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October 14, 2004 Issue

Celebrating 100 years The Jefferson County Historical Society celebrated the Jefferson County Courthouse's 100th birthday Sunday, Oct. 10. The upstairs courtroom was packed for a presentation on the life and works of Willis Franklin Denny II, the Louisville born architect who designed the courthouse after building quite a name for himself in the Macon and Atlanta areas. The very visual presentation was given by Tommy Hart Jones, an architectural historian with the National Park Service. According to Jones, the courthouse, completed in 1904 just a year before the architect died, bears several examples of styles and motifs distinctive of Denny's work in Atlanta. Denny's first building design, described as a gift for his mother, was for the Louisville Baptist Church which once stood at the corner of Walnut and Seventh streets. Denny may be best known as the designer of Rhodes Hall in Atlanta, but in his time he also designed a number of grand hotels, impressive churches, commercial buildings and impressive homes. A number of Denny's decendents were in attendance, including his granddaughter, Ms. Philippa Denny, currently of Louisville. For more on the history of the Jefferson County Courthouse see next week's edition.

Other Top Stories
School board opposes sale
Glascock commissioners seek SPLOST extension

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School board opposes sale

• Unanimously board votes to request county's closing of landfill and give up permit

By Ben Nelms
Staff Writer

Members of the Jefferson County School Board took an unusual stand Oct. 6 when they cast a unanimous vote making a request that Jefferson County commissioners permanently close the county landfill and give up the permit to operate the facility. They cited the landfill’s close proximity to Jefferson County High School and future potential of becoming a regional landfill as reasons for their action.

Though elected boards rarely mix in the affairs of other boards, the school board said they were compelled to make their feelings on the future of the county landfill known. While county commissioners say today that they will not sell the landfill to a company that will turn it into a regional business, another board might not hold to the same opinion. And once sold, the landfill would out of necessity increase in size dramatically.


“Elections are held every two years. We don’t know what the future holds and we don’t know what another commission might do,” said Superintendent Carl Bethune. “It may be an emotional issue but, the truth is, nobody wants to live next to a trash dump. The citizens of this county built Jefferson County High School and they have a lot of money invested in it. Their children who attend the school and the 100 people that work there should not be forced to do so next to a very large trash dump, something that could easily happen.”

The school board had asked county administrator Paul Bryan to meet with them at the Oct. 6 called meeting to provide what information, if any, that might help them understand the current and future status of the landfill. Bryan provided an encapsulated view of some of the discussion between commissioners and landfill engineering consultants, sketched some of the possibilities for the facility and acknowledged, as he had done at the commission’s September regular session, that an unofficial offer for the facility had been made. Bryan advised the school board that his comments were necessarily limited since he could only offer fact-based input to the commission.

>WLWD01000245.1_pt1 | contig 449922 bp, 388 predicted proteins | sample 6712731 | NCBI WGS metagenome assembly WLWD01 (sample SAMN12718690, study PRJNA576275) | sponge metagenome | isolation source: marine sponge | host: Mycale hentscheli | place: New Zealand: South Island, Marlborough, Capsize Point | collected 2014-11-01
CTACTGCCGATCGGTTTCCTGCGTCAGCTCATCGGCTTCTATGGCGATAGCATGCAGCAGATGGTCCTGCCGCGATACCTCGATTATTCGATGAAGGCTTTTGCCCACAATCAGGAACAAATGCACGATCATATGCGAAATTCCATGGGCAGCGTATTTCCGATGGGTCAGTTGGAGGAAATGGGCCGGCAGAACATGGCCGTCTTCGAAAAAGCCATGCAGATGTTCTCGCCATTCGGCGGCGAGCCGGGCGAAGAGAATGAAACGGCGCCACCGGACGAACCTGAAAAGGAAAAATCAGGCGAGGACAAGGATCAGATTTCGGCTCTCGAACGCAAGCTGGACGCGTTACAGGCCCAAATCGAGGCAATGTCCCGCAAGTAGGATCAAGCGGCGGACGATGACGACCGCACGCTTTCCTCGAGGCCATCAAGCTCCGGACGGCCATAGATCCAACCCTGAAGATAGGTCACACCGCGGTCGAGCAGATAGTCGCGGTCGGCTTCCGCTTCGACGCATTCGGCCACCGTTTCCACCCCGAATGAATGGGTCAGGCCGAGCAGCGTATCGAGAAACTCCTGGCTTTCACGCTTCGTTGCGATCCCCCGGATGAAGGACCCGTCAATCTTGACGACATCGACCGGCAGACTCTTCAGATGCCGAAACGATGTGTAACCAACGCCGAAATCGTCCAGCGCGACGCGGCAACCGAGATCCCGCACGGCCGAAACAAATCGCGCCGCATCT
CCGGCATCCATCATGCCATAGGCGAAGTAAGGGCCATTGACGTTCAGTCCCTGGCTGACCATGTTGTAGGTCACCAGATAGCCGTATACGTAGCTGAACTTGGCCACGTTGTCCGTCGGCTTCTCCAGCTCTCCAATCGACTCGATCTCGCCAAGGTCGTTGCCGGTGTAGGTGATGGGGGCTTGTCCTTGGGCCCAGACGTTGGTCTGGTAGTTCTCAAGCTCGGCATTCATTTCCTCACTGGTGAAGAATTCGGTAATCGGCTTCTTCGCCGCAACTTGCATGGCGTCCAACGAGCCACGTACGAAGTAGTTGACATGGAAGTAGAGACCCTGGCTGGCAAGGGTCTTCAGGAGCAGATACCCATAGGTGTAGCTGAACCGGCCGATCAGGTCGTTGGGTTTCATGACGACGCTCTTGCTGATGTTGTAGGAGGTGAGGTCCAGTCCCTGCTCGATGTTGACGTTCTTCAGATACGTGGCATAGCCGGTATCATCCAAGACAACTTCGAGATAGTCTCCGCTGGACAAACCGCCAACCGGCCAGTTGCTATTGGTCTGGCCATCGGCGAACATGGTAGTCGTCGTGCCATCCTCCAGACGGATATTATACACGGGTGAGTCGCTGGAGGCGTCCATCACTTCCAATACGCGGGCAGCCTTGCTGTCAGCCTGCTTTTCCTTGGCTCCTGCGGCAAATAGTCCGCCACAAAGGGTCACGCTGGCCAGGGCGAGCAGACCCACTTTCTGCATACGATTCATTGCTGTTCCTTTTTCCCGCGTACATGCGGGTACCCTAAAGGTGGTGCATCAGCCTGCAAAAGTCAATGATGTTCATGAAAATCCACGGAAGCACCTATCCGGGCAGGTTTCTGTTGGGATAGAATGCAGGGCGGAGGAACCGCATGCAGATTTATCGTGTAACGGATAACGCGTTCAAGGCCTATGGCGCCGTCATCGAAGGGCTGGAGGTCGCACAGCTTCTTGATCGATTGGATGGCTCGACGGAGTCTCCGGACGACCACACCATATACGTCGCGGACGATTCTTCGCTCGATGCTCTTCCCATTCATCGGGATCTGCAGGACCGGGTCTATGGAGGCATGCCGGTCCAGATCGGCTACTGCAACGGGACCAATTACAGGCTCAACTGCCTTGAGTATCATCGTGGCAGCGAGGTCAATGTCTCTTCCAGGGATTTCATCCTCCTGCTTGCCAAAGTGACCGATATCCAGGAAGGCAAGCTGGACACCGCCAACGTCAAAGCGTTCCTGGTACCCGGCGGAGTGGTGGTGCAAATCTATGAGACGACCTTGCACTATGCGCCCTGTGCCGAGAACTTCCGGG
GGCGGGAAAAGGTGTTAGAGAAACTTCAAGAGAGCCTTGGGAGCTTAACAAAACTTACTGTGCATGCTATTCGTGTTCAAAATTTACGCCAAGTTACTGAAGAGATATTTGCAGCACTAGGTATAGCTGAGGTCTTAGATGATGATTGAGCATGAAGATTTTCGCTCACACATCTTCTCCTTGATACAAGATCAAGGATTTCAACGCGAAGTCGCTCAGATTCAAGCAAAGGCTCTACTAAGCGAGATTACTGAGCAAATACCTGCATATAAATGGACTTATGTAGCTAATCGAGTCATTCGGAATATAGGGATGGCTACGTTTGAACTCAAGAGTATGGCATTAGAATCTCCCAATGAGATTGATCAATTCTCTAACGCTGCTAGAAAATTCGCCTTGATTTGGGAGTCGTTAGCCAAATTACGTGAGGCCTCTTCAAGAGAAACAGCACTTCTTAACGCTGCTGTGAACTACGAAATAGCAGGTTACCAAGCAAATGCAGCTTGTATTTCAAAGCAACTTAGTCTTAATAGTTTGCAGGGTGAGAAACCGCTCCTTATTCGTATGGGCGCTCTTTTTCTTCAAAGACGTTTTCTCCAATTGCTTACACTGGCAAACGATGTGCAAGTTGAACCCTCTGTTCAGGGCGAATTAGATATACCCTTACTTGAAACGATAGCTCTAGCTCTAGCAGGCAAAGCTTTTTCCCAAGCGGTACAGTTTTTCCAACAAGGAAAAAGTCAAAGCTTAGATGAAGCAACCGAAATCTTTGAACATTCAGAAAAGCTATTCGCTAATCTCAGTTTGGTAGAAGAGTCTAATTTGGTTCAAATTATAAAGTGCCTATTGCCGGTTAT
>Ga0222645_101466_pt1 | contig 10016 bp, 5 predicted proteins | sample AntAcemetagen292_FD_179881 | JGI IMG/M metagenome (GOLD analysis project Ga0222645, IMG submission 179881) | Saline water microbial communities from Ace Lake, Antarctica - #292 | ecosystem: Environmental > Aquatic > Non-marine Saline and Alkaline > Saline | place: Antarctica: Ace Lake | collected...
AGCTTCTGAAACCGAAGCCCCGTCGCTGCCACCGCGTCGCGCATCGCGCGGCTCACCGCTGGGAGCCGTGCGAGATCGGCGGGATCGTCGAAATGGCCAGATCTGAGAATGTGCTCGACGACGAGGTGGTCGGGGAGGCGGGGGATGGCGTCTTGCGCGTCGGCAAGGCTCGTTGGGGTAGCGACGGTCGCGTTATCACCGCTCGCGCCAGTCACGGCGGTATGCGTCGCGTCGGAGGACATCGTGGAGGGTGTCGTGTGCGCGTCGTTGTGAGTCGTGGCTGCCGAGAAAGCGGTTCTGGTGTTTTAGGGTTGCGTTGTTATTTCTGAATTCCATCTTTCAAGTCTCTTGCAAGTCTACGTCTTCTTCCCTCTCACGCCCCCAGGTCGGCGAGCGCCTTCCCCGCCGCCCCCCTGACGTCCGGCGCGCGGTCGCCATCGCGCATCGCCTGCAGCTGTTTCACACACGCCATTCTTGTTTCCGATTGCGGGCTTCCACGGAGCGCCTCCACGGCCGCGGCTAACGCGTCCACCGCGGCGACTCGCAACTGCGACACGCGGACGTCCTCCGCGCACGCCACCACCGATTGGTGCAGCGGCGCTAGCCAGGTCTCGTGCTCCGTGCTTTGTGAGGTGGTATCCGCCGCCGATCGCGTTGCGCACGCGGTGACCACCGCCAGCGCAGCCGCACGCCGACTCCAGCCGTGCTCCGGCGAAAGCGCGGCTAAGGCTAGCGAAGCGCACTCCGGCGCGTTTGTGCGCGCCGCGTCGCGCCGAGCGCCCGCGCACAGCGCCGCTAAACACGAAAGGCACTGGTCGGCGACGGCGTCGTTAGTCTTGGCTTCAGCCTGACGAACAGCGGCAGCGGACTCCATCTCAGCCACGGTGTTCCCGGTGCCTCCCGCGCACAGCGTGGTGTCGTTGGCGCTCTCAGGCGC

“I don’t recommend anything,” Bryan said. “I present the facts and let the board make the decisions. When I present information, I try not to jaundice that information with personal opinion.”

Bryan added that he appreciated the school board’s concern and its position regarding the resolution. The school board’s position, he said, should be made to the commission. You are our neighbors and the protectors of our children, he said.

At the end of the meeting, the school board voted unanimously in favor of the resolution. The text of the resolution read: “The citizens and taxpayers of Jefferson County are owners of a consolidated high school worth in excess of $12,000,000. The value of the education received there for generations of students to come and who are themselves the future of Jefferson County is incalculable. While the Board of Education is certainly sensitive and sympathetic to the county’s need to generate revenue from some source other than property taxes, the idea of converting to a regional landfill is one not deserving of serious consideration. No one wants to live near such an entity nor should their children be required to attend school in such a location. The risk to students and faculty is at best unknown and at worst immense. It could well result in abandonment of a building approved and paid for by taxpayers and which is second to none. Therefore the Board of Education respectfully request that the Jefferson County board of Commissioners formally and publicly vote to cease any negotiations or discussions with any entity wishing to build a regional landfill in proximity to Jefferson County High School and, to settle the issue once and for all, we ask for a vote to permanently close the landfill and give up the permit. The present commission may not be considering selling the landfill, but no one can predict what decision may be made in the future.”